Also, the sound could get transmitted to your house through the structure. This type of noise is known as structure-borne.

Unfortunately, fixing loud noise from your upstairs neighbors can be challenging. Your best bet to curb the noise is from the source, which is from your neighbors' house upstairs.

But let's face it. Your neighbors may not be too thrilled about preventing the noise to your house from theirs. The only way you can have your neighbors take action about their disturbance is by reporting the matter to the local noise ordinances. 

Sometimes, an apartment dweller signs an agreement to contain noise after occupying the premises. If this is the case in your building, you can inform the building inspection department in your locality to inspect if the neighbors upstairs were given a certificate of occupancy with relevant sound isolation measures.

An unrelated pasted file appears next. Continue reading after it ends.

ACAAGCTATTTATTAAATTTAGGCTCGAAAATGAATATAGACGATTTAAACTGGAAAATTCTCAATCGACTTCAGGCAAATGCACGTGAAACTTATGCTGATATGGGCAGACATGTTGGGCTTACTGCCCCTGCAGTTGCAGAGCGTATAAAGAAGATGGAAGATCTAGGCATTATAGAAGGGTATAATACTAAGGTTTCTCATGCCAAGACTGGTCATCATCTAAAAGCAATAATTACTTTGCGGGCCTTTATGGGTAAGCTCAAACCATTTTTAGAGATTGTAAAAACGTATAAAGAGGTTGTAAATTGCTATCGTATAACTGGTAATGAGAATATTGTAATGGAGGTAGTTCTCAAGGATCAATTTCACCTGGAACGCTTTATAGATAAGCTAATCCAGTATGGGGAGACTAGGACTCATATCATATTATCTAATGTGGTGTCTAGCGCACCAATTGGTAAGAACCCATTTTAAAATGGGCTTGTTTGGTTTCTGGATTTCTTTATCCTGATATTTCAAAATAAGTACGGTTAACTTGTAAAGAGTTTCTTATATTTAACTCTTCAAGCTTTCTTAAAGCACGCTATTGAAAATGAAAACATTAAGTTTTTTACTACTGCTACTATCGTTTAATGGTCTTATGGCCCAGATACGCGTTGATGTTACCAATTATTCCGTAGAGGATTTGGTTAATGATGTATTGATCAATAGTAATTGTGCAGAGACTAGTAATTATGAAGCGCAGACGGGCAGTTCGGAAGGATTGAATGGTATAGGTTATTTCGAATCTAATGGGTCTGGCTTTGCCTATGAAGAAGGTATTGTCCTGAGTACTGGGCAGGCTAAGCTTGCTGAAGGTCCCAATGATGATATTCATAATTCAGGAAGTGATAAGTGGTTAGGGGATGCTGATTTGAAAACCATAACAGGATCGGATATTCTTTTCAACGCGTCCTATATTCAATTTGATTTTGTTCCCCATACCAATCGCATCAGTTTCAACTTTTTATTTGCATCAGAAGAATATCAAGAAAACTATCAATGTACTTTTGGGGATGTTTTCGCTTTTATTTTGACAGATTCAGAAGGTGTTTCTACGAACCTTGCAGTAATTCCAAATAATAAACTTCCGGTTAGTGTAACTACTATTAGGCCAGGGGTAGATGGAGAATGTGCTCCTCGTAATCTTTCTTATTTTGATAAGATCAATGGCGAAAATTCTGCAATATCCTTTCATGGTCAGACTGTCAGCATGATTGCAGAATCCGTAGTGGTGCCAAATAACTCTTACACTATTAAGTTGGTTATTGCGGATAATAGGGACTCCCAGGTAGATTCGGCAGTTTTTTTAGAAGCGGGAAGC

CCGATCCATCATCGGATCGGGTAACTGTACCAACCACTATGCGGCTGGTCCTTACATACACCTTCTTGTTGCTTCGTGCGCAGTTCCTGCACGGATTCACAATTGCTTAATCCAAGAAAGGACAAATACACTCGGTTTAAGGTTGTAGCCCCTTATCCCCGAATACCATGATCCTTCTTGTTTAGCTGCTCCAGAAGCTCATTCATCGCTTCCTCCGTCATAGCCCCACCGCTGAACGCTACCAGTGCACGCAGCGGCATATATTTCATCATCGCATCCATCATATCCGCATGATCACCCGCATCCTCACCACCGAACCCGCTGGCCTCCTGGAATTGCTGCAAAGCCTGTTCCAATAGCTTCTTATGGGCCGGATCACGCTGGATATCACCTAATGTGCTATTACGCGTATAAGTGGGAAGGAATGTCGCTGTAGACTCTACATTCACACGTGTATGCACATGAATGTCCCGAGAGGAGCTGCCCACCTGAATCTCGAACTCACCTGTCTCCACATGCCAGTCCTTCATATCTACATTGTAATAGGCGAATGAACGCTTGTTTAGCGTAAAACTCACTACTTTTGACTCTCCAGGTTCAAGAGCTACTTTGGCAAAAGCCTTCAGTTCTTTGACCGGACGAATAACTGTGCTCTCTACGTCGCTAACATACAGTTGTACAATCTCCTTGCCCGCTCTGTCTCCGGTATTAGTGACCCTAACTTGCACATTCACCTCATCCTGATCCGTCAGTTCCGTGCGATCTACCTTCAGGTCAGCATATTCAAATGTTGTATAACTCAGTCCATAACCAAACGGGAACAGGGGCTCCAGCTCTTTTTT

Though such enforcements may help reduce the noise coming from the neighbors living above your house, you still get to experience annoying and disturbing noise from such premises.

The only solution is to soundproof the noise. But before we look at how you can effectively soundproof against noisy neighbors, let's look at the measures taken by today's building code to help houses reduce noise from their neighbors.

  • Next Door

You may not experience annoying noise from your neighbors upstairs, but have it worse with the next-door neighbors. 

Hearing sounds from the people living next to you is inevitable while living in certain houses like condominiums. Like the upstairs neighbors, it is also tricky to fix noise from such neighbors, and the procedures come with a hefty budget.

You can easily hear your neighbor bang the door, or the voices of TV and music. It can be very irritating when you want to rest or have a quiet sleep.